Well, we have made it! 10 weeks of the Bloom Business Basics Bootcamp, and you should have a super solid foundation built for your growing business.
If you missed any of the prior weeks, you can see the full series here.
It’s August, and that means we are looking straight ahead at the 2020 holiday shopping/sales season.
If the rest of the year goes anything like the beginning of the year has, then I can reliably predict one thing:
If you are someone who typically sells at art/craft/vintage fairs, you are likely going to find yourself with a LOT more open Saturdays than you are used to at this time of year.
If you have a brick and mortar shop, you are saddled not only with the ever-changing health department regulations, but with a whole new level of social responsibility and an ever-growing uncertainty about how your store is going to get the sales (while keeping safe, secure, and socially-distanced!).
In October 2019, I started...
As a child of the ‘90s, I’m gonna kick of this post with some sage words of wisdom that should resonate with you if you are the same vintage as me:
Stop, collaborate, and listen.
Honest to goodness, in my whole life I never thought I’d find myself reaching back to quote Robert Van Winkle, AKA Vanilla Ice, in a business blog post...yet here we are.
Whether you have been following through the entire Bloom Business Basics Bootcamp (you can find all of the posts here) or if this is your first introduction to Bloom, you are likely here because you have (or want to have) a handmade business.
I think that, as an artist and an entrepreneur, it’s easy to get stuck on a lonely island of making and doing everything by yourself. After all, that’s kind of the name of the game when you are a HANDmade business owner, right? Your hands, doing the making!
Here’s the thing, though. It’s...
Now you’re really in the thick of things!
By now, you should have your business banking and payment options established, social media accounts claimed, and ecommerce site chosen and stocked. It’s time to throw your (virtual) doors open and get ready for (online) shoppers to flood in!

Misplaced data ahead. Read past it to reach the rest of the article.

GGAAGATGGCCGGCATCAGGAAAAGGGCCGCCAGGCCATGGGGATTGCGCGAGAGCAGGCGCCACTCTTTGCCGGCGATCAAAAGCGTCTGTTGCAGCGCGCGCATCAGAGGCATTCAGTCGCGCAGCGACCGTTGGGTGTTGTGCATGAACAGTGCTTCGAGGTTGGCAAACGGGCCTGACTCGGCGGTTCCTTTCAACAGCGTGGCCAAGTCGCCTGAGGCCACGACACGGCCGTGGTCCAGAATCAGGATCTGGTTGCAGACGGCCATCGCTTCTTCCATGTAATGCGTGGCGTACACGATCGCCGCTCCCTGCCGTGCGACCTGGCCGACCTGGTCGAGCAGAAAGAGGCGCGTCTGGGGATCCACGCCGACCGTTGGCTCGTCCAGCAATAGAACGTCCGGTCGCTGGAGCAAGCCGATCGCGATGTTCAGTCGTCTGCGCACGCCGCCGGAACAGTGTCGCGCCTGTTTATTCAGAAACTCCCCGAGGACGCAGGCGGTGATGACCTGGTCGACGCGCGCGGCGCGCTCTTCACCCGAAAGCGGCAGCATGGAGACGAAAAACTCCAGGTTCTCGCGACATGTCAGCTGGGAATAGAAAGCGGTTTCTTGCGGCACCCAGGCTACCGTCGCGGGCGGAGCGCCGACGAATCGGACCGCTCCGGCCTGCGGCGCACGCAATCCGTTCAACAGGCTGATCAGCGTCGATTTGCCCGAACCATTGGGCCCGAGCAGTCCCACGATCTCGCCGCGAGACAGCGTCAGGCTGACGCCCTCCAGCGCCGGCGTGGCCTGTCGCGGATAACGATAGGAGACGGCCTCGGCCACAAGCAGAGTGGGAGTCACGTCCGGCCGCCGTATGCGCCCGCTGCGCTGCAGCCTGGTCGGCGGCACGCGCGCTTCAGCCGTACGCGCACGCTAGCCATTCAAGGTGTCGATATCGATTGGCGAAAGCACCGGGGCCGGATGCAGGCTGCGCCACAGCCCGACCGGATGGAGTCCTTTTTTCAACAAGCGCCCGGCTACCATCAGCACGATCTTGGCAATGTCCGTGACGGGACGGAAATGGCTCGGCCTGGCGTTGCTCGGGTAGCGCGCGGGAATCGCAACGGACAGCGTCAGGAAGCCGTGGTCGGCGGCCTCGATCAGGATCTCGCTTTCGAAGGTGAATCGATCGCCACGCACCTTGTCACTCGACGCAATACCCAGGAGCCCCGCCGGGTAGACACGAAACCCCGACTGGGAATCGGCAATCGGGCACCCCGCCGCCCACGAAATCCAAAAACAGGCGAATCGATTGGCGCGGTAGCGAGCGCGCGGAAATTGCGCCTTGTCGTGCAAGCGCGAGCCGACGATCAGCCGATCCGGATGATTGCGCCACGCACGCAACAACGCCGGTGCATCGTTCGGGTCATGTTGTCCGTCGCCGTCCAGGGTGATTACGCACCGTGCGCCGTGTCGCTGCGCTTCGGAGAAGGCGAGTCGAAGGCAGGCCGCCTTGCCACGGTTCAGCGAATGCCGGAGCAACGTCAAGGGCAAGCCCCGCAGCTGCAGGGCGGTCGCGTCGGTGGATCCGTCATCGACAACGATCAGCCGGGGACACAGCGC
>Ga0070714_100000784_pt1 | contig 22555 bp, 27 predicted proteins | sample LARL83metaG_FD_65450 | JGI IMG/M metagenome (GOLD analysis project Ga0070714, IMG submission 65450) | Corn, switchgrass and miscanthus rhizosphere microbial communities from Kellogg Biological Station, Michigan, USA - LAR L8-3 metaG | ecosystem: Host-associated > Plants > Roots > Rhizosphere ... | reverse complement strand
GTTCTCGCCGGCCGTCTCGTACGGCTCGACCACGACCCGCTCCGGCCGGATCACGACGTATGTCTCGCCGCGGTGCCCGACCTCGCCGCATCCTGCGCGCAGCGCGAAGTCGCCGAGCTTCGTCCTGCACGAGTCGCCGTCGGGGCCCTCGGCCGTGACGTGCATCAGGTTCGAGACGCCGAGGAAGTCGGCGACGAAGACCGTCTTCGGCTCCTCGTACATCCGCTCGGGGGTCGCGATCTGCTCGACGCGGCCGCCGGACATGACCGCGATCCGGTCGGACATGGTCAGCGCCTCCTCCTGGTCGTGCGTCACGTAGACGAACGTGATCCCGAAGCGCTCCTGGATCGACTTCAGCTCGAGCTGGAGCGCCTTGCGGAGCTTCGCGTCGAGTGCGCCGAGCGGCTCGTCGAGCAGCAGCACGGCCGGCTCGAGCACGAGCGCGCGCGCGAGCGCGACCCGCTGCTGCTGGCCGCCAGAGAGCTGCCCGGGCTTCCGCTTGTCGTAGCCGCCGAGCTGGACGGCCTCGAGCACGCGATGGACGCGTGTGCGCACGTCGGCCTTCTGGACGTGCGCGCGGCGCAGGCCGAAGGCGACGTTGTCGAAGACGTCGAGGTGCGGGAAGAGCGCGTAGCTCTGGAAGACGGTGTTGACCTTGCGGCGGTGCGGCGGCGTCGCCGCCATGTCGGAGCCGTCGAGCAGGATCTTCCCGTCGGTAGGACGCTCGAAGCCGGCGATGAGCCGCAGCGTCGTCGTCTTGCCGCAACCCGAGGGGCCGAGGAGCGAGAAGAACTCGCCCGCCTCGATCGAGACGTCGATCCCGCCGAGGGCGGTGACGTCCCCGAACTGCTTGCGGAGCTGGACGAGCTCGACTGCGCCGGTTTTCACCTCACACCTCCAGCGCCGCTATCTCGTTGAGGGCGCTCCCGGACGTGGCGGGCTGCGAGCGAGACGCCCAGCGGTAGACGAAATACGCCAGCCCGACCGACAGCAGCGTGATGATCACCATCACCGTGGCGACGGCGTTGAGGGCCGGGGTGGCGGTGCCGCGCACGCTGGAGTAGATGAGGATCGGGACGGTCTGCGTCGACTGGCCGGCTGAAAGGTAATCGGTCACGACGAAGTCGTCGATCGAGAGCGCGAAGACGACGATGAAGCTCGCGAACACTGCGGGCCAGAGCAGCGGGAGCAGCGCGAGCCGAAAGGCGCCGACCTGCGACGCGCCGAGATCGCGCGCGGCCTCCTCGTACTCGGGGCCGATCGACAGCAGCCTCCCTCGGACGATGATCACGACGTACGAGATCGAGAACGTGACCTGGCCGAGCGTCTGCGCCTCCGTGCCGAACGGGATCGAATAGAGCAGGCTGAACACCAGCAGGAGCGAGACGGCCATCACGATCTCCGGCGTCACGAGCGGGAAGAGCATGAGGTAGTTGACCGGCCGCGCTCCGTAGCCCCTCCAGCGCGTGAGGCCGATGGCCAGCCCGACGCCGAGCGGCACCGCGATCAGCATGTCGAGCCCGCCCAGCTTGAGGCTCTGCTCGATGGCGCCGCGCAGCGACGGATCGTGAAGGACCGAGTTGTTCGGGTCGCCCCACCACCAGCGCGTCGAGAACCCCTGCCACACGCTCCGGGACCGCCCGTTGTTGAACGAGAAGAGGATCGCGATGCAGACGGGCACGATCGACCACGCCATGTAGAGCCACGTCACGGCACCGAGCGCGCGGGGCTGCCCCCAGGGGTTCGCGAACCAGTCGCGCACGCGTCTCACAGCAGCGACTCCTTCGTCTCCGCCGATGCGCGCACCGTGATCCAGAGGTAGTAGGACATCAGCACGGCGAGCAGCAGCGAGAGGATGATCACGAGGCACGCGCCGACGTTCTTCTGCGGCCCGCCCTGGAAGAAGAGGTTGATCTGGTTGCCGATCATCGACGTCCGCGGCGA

Except...well, it doesn’t always work that way (but wouldn’t that be awesome if it did?!)
There’s a very general “rule of thumb” that says that, for every 100 visitors to your website, you should get 1 sale (or, to put it another way, you would “convert” 1% of your website visitors into buyers).
Now this rule isn’t hard and fast, and if you can establish some good relationships with your audience, you can start to see that 1%...
I have had my handmade business since 2010, and like many artists and crafters, the majority of my business’ income came from craft fairs, art shows, and vintage/barn sales. The great thing about those events (besides cash flows) was that I had the chance to meet SO many people! I formed personal relationships with customers who came to see me show after show and year after year.
I realized, though, that outside of my social media sites, I didn’t really have a way to contact those loyal customers to let them know when I’d be in their area, what new designs I had, etc. So, I decided it was time to start building my email list!...
Well, here we are in week 7 already! If you’ve been following along, we have talked about whether or not you can (or want to!) sell your craft, if you DO sell, how to price your products so that you are making a profit, and business-y stuff like how to come up with a name, how to track your expenses , and how to get paid. Last week, we moved into the part where you start to show up online, talking about social media (and how to find a flock of raving fans!).